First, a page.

“With common architectures, we can reallocate a given assembly based on urgent customer needs,” said Carlisle. “VICTUS NOX is a great example of this. We were able to quickly pull a satellite from our production line and minimally modify it.”
Having a flexible flight computer, avionics and core bus architecture that can adapt to any mission also helps.
“Think of this like building a computer based on specific individual needs,” said Carlisle. “We can quickly add or subtract different components to tailor the computer to those needs.”
Carlisle also emphasized the need to continually improve processes. The company frequently acquires new tools and digitizes processes for manufacturing to be faster, more efficient and safer. It also means streamlining processes.
“To move faster, it’s important to not overburden manufacturing processes with unnecessary requirements,” said Carlisle. “We empower our manufacturing engineers and technicians to make decisions. That doesn’t mean bypassing critical approvals, simply eliminating unnecessary work.”
To achieve TacRS capabilities, industry can learn from recent go-fast successes. The Space Force’s Tetra-1 small satellite, launched last November, is a good case study in rapid acquisition and development. Built and delivered by Millennium Space Systems in less than 15 months, Tetra-1 was the first Other Transaction Authority, or OTA, contract with the Space Enterprise Consortium. OTAs allow for rapid prototyping and open the door to more non-traditional vendors.
“Rapid acquisition is a significant first step to deliver satellites quickly,” said Mike Gabor, vice president, Business Development at Millennium Space Systems. “Once contracted on Tetra-1, we took advantage of Millennium strengths to build the satellite, including using our common-core components already proven on other programs.”
A strong partnership between government and industry was also key to Tetra-1’s success.
“We talked to our customer daily, making sure we quickly resolved any concerns,” said Gabor. “We’re now applying lessons from Tetra-1 to VICTUS NOX, collaborating closely with our customer and launch partner to meet the rapid delivery and launch timelines.” For any launch, but especially rapid response missions, it is important ensure properly allocated resources for critical activities at the last phase – shipping, fueling, final bus checkout and launch vehicle integration.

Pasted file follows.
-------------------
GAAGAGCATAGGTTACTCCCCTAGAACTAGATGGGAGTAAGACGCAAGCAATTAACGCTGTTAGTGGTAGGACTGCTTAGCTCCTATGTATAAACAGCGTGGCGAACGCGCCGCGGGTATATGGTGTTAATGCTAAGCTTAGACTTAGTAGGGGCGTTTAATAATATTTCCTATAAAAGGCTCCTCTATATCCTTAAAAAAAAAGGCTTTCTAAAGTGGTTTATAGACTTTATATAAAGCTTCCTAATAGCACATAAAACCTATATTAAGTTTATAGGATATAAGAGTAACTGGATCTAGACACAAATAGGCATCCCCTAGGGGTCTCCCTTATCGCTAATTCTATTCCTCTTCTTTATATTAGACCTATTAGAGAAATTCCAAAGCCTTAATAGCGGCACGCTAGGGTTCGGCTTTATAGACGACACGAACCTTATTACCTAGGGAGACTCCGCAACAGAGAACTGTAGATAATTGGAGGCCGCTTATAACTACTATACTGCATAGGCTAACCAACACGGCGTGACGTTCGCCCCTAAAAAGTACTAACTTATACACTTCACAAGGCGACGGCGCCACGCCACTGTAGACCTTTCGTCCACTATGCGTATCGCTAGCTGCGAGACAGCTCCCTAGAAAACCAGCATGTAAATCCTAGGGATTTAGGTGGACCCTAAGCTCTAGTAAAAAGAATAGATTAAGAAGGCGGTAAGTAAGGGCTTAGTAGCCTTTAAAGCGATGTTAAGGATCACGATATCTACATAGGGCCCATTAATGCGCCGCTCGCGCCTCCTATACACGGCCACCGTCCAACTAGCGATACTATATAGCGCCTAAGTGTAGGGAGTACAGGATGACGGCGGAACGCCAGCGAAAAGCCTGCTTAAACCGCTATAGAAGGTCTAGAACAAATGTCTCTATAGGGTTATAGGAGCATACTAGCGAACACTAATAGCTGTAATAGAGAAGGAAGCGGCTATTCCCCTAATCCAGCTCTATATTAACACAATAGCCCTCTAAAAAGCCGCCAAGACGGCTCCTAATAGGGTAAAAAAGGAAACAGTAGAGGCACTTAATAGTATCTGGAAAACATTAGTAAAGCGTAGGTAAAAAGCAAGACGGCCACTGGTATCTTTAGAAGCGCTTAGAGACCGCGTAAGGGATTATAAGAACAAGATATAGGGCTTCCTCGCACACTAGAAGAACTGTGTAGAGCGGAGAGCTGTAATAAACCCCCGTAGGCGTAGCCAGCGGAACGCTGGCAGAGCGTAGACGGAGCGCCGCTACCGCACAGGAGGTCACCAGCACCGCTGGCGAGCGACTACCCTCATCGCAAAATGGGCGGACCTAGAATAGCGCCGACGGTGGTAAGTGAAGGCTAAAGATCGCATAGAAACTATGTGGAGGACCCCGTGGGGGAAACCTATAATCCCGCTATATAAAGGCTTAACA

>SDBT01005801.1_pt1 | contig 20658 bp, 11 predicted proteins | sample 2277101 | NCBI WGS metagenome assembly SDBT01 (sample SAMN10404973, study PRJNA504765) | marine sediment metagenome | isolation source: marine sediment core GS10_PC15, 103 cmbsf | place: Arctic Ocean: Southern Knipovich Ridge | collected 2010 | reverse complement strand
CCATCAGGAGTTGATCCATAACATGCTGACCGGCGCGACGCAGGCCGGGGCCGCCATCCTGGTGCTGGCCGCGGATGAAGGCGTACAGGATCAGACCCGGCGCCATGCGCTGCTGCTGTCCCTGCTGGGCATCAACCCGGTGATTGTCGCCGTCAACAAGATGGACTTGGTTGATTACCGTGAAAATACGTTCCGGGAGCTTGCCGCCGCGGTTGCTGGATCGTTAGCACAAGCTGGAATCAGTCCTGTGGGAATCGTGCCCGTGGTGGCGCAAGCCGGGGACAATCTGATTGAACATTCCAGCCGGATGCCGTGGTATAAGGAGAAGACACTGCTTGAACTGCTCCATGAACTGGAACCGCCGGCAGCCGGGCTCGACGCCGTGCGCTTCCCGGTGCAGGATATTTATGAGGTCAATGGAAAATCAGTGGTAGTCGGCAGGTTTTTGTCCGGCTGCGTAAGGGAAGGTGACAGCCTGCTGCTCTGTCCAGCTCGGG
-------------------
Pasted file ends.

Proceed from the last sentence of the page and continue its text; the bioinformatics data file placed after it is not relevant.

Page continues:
“These critical activities are, by definition, critical path to the launch T-0 date,” said Smith. “If there are resource constraints for those operations, they’ll have a one-to-one impact on schedule delay.”
When it comes to readying the satellite for launch, TacRS missions also need the right infrastructure in place – satellite transportation, storage and launch vehicle integration.
Talent Delivers Rapid Response
The last element to enabling TacRS missions is people. Companies must attract new talent, while empowering their workforce to move fast.
“The small sat industry needs to hire talent that might not normally go into defense – think of engineers and technicians coming from tech companies,” said Kyle Yang, chief engineer at Millennium Space Systems. “One thing we’re doing to catch people’s interest is highlighting boundary-pushing missions like VICTUS NOX. The message is: you get to own large portions of scope on a program and can see the result of your work launch into space within months.”
Working on an end-to-end program, from design to mission operations, gives the workforce visibility to multiple processes within the business.
“We are bringing up a workforce with broad systems knowledge and experience, as opposed to being siloed on one part of the satellite with no visibility of what’s happening across the program,” said Yang. “This talent can then take lessons learned from one satellite’s development and on-orbit operations and bring the knowledge to their next program.”
Emphasizing the importance of TacRS missions can also help recruit talent.
“It’s critical to communicate the importance of the mission,” said Smith. “Working on national security space missions matters because they directly impact our country’s security.”